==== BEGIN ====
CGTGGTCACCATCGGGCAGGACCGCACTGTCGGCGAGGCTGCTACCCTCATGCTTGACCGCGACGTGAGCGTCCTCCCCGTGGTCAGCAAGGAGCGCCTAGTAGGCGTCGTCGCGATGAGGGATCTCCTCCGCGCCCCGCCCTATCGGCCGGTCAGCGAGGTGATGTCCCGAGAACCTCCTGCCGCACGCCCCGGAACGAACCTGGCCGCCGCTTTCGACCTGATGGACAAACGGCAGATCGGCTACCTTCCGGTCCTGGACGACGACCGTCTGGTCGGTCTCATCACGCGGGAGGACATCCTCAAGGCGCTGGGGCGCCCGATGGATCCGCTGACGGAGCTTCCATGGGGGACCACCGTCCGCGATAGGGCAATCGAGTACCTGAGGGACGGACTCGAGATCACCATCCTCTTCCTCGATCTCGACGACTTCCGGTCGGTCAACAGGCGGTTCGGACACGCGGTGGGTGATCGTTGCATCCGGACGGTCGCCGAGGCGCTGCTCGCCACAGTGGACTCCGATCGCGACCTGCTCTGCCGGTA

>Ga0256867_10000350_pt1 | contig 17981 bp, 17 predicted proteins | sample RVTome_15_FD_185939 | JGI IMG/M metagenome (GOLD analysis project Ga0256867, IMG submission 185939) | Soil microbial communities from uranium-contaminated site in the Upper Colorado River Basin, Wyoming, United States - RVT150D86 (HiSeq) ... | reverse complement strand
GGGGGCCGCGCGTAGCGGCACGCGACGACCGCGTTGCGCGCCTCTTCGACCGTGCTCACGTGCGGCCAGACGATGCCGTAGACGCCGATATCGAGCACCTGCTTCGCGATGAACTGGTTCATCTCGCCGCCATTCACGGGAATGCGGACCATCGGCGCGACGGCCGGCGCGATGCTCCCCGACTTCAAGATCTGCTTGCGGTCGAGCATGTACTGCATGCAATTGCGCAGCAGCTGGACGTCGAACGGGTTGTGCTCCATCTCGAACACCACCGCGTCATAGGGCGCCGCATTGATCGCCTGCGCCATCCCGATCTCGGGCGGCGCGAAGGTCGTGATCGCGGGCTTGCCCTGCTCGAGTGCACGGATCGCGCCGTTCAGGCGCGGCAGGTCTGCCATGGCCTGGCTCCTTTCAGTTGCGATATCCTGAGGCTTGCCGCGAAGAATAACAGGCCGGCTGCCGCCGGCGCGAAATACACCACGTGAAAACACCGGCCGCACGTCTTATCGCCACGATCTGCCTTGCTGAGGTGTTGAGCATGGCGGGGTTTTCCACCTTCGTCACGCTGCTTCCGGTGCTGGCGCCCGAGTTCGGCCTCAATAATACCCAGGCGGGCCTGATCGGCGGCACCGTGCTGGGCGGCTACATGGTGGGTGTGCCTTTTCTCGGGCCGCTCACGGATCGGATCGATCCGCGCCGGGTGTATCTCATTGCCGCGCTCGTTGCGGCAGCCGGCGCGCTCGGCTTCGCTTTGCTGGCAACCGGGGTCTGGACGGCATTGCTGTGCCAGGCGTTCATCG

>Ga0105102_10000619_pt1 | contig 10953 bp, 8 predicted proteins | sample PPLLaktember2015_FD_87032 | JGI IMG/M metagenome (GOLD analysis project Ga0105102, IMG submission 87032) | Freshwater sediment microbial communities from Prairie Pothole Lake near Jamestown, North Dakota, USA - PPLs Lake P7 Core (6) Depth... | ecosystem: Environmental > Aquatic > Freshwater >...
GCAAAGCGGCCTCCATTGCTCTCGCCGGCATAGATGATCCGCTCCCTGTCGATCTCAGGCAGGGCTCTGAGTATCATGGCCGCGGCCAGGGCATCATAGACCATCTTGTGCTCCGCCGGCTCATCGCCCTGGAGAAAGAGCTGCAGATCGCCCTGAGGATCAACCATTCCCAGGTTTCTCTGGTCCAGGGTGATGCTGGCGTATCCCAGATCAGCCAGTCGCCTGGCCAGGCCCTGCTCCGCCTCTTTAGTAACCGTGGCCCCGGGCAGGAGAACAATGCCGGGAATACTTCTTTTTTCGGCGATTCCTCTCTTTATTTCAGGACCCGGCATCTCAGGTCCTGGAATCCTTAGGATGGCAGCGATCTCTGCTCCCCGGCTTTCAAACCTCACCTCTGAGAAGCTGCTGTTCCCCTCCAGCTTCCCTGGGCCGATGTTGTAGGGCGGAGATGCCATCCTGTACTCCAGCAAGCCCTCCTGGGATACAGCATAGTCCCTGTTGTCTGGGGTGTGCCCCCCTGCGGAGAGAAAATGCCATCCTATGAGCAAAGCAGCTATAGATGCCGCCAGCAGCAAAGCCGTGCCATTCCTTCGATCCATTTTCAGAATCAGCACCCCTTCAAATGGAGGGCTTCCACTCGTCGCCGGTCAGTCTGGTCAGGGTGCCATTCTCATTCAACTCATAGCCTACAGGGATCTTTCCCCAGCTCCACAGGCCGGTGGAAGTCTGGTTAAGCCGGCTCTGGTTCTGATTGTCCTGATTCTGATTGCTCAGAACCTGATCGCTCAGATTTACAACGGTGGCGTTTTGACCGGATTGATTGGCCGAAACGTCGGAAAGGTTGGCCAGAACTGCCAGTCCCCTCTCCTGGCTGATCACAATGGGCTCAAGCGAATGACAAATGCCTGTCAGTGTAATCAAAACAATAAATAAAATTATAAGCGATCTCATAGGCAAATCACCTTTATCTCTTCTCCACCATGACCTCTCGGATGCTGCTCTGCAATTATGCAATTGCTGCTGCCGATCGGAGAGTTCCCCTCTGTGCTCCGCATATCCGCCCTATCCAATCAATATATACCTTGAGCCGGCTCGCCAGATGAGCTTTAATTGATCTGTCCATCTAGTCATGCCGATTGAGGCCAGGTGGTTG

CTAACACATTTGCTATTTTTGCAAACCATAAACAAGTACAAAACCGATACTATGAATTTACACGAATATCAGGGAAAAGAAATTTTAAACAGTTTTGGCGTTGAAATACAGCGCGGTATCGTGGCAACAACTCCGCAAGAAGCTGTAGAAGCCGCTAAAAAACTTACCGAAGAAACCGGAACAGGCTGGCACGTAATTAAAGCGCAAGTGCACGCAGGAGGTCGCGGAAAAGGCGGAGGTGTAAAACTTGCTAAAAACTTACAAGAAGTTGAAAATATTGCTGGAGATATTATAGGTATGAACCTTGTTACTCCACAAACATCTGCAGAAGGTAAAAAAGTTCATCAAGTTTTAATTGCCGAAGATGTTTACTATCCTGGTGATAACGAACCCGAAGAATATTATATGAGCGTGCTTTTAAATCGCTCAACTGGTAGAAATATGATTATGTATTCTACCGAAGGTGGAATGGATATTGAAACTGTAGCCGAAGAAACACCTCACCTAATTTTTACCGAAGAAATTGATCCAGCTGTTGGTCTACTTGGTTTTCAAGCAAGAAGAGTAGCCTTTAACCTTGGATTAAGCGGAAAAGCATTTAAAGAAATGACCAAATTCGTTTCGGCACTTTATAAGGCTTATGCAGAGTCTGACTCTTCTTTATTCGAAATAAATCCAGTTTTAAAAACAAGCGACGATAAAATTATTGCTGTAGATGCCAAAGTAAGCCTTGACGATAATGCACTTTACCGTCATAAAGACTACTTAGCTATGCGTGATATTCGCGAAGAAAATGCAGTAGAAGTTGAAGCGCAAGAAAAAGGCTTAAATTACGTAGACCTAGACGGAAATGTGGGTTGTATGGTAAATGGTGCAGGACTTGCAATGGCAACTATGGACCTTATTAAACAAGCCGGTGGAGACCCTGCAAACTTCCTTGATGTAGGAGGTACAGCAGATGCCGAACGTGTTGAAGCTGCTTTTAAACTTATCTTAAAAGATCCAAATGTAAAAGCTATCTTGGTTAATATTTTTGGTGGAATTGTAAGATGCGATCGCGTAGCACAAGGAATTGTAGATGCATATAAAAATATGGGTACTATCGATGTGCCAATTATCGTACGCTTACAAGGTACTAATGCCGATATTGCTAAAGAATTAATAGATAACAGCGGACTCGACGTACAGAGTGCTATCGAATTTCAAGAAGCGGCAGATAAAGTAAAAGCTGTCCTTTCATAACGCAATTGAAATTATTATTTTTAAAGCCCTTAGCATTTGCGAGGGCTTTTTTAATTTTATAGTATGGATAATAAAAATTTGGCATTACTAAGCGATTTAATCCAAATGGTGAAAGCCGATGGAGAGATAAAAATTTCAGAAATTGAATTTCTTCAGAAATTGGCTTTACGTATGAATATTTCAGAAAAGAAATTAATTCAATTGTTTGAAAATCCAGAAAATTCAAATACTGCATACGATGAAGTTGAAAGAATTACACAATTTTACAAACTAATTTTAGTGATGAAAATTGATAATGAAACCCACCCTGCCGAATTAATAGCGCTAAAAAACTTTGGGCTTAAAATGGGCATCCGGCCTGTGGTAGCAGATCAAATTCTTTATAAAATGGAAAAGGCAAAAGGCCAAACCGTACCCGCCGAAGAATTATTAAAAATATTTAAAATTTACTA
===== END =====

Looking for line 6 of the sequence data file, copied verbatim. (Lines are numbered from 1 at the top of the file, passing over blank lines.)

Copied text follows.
CTAACACATTTGCTATTTTTGCAAACCATAAACAAGTACAAAACCGATACTATGAATTTACACGAATATCAGGGAAAAGAAATTTTAAACAGTTTTGGCGTTGAAATACAGCGCGGTATCGTGGCAACAACTCCGCAAGAAGCTGTAGAAGCCGCTAAAAAACTTACCGAAGAAACCGGAACAGGCTGGCACGTAATTAAAGCGCAAGTGCACGCAGGAGGTCGCGGAAAAGGCGGAGGTGTAAAACTTGCTAAAAACTTACAAGAAGTTGAAAATATTGCTGGAGATATTATAGGTATGAACCTTGTTACTCCACAAACATCTGCAGAAGGTAAAAAAGTTCATCAAGTTTTAATTGCCGAAGATGTTTACTATCCTGGTGATAACGAACCCGAAGAATATTATATGAGCGTGCTTTTAAATCGCTCAACTGGTAGAAATATGATTATGTATTCTACCGAAGGTGGAATGGATATTGAAACTGTAGCCGAAGAAACACCTCACCTAATTTTTACCGAAGAAATTGATCCAGCTGTTGGTCTACTTGGTTTTCAAGCAAGAAGAGTAGCCTTTAACCTTGGATTAAGCGGAAAAGCATTTAAAGAAATGACCAAATTCGTTTCGGCACTTTATAAGGCTTATGCAGAGTCTGACTCTTCTTTATTCGAAATAAATCCAGTTTTAAAAACAAGCGACGATAAAATTATTGCTGTAGATGCCAAAGTAAGCCTTGACGATAATGCACTTTACCGTCATAAAGACTACTTAGCTATGCGTGATATTCGCGAAGAAAATGCAGTAGAAGTTGAAGCGCAAGAAAAAGGCTTAAATTACGTAGACCTAGACGGAAATGTGGGTTGTATGGTAAATGGTGCAGGACTTGCAATGGCAACTATGGACCTTATTAAACAAGCCGGTGGAGACCCTGCAAACTTCCTTGATGTAGGAGGTACAGCAGATGCCGAACGTGTTGAAGCTGCTTTTAAACTTATCTTAAAAGATCCAAATGTAAAAGCTATCTTGGTTAATATTTTTGGTGGAATTGTAAGATGCGATCGCGTAGCACAAGGAATTGTAGATGCATATAAAAATATGGGTACTATCGATGTGCCAATTATCGTACGCTTACAAGGTACTAATGCCGATATTGCTAAAGAATTAATAGATAACAGCGGACTCGACGTACAGAGTGCTATCGAATTTCAAGAAGCGGCAGATAAAGTAAAAGCTGTCCTTTCATAACGCAATTGAAATTATTATTTTTAAAGCCCTTAGCATTTGCGAGGGCTTTTTTAATTTTATAGTATGGATAATAAAAATTTGGCATTACTAAGCGATTTAATCCAAATGGTGAAAGCCGATGGAGAGATAAAAATTTCAGAAATTGAATTTCTTCAGAAATTGGCTTTACGTATGAATATTTCAGAAAAGAAATTAATTCAATTGTTTGAAAATCCAGAAAATTCAAATACTGCATACGATGAAGTTGAAAGAATTACACAATTTTACAAACTAATTTTAGTGATGAAAATTGATAATGAAACCCACCCTGCCGAATTAATAGCGCTAAAAAACTTTGGGCTTAAAATGGGCATCCGGCCTGTGGTAGCAGATCAAATTCTTTATAAAATGGAAAAGGCAAAAGGCCAAACCGTACCCGCCGAAGAATTATTAAAAATATTTAAAATTTACTA